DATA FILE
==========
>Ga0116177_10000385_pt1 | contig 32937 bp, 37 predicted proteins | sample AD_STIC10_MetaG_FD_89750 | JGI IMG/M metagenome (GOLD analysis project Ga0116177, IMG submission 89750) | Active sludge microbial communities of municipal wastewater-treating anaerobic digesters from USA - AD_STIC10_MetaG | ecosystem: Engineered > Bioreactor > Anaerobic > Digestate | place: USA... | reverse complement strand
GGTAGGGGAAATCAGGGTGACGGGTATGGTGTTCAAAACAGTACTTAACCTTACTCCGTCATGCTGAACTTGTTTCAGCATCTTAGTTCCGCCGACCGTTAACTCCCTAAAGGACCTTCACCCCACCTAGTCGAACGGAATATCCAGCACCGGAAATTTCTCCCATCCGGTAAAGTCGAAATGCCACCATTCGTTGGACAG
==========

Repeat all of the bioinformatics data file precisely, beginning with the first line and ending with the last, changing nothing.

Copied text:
>Ga0116177_10000385_pt1 | contig 32937 bp, 37 predicted proteins | sample AD_STIC10_MetaG_FD_89750 | JGI IMG/M metagenome (GOLD analysis project Ga0116177, IMG submission 89750) | Active sludge microbial communities of municipal wastewater-treating anaerobic digesters from USA - AD_STIC10_MetaG | ecosystem: Engineered > Bioreactor > Anaerobic > Digestate | place: USA... | reverse complement strand
GGTAGGGGAAATCAGGGTGACGGGTATGGTGTTCAAAACAGTACTTAACCTTACTCCGTCATGCTGAACTTGTTTCAGCATCTTAGTTCCGCCGACCGTTAACTCCCTAAAGGACCTTCACCCCACCTAGTCGAACGGAATATCCAGCACCGGAAATTTCTCCCATCCGGTAAAGTCGAAATGCCACCATTCGTTGGACAG